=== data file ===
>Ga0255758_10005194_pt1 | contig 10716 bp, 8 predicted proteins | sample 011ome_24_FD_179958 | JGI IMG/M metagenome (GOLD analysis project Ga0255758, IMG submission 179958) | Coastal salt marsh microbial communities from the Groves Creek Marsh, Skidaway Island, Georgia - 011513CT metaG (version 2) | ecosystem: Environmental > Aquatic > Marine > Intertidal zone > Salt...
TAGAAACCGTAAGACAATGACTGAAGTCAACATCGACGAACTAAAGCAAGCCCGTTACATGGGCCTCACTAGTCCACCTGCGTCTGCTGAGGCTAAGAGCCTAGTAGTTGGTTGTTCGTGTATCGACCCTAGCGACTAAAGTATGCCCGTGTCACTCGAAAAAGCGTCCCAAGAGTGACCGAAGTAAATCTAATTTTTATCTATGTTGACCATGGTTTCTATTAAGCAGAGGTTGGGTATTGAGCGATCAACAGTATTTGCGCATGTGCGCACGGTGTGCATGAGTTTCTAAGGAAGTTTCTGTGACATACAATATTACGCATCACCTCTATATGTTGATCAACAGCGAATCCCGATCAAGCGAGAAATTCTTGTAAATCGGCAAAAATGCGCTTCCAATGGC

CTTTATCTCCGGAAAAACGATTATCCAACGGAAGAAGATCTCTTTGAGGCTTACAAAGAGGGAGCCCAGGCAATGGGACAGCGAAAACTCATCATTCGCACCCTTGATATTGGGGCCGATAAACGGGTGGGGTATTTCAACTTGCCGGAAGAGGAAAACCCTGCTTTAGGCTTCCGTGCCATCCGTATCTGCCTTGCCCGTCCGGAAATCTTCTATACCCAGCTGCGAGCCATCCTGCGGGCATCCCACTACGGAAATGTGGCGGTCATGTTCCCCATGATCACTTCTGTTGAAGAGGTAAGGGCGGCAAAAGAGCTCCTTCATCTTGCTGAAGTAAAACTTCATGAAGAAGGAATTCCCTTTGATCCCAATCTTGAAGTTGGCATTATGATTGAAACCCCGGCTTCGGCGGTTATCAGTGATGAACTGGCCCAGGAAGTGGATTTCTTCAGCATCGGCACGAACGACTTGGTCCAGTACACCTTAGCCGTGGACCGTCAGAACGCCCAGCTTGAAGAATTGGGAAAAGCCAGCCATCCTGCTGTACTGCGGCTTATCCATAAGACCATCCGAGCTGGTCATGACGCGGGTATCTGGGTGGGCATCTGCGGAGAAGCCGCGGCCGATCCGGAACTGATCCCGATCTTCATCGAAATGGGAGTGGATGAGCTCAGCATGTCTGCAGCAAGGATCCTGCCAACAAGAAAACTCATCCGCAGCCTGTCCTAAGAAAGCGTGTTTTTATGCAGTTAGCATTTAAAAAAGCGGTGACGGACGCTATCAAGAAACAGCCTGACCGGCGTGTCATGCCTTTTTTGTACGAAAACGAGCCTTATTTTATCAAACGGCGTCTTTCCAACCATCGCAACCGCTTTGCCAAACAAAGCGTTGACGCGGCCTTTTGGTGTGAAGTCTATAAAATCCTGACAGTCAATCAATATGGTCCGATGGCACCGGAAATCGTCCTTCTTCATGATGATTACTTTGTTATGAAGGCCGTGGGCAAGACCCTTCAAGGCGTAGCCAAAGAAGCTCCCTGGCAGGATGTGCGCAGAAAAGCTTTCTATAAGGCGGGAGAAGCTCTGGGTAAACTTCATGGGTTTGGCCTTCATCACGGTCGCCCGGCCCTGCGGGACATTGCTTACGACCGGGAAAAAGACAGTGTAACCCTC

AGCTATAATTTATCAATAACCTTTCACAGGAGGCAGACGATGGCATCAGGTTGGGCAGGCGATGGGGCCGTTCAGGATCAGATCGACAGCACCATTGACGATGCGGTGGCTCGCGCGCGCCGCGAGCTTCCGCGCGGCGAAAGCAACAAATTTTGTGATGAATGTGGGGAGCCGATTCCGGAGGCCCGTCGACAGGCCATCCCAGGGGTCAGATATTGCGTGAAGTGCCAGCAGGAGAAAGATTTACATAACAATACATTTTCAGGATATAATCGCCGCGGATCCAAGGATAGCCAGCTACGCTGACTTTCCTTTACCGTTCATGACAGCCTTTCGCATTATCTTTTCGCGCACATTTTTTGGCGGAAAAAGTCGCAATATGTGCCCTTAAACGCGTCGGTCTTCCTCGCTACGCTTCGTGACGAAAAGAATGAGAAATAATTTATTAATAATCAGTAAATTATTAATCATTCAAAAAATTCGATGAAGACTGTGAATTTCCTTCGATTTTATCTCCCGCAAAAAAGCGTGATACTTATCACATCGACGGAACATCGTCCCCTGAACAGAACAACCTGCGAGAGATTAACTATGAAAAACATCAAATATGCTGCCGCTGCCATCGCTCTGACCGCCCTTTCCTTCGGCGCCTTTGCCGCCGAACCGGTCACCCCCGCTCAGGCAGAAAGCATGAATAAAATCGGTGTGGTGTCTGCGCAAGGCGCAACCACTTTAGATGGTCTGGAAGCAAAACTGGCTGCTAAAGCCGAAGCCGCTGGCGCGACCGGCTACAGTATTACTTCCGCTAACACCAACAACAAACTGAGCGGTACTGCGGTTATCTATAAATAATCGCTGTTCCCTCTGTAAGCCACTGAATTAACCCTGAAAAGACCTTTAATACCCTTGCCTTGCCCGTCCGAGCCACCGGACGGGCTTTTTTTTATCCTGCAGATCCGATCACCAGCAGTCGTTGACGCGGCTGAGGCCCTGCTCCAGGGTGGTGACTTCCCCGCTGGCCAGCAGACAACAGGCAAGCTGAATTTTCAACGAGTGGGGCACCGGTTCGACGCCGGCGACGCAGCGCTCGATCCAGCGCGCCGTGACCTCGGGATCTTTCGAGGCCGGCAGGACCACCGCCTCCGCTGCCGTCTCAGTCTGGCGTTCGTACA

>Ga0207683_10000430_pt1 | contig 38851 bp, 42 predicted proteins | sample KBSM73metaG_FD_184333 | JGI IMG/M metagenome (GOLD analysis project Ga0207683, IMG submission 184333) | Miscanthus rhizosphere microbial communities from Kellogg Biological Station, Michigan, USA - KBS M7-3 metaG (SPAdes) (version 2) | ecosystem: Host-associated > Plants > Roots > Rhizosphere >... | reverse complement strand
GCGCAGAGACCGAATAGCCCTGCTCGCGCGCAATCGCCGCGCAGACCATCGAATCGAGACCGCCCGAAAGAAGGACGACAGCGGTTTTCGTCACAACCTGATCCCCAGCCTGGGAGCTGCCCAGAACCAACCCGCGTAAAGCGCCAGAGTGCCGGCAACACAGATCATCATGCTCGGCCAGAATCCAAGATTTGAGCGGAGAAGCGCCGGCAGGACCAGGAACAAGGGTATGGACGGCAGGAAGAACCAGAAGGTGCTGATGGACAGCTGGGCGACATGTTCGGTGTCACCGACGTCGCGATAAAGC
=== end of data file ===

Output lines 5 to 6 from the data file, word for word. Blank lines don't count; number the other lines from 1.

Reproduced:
>Ga0207683_10000430_pt1 | contig 38851 bp, 42 predicted proteins | sample KBSM73metaG_FD_184333 | JGI IMG/M metagenome (GOLD analysis project Ga0207683, IMG submission 184333) | Miscanthus rhizosphere microbial communities from Kellogg Biological Station, Michigan, USA - KBS M7-3 metaG (SPAdes) (version 2) | ecosystem: Host-associated > Plants > Roots > Rhizosphere >... | reverse complement strand
GCGCAGAGACCGAATAGCCCTGCTCGCGCGCAATCGCCGCGCAGACCATCGAATCGAGACCGCCCGAAAGAAGGACGACAGCGGTTTTCGTCACAACCTGATCCCCAGCCTGGGAGCTGCCCAGAACCAACCCGCGTAAAGCGCCAGAGTGCCGGCAACACAGATCATCATGCTCGGCCAGAATCCAAGATTTGAGCGGAGAAGCGCCGGCAGGACCAGGAACAAGGGTATGGACGGCAGGAAGAACCAGAAGGTGCTGATGGACAGCTGGGCGACATGTTCGGTGTCACCGACGTCGCGATAAAGC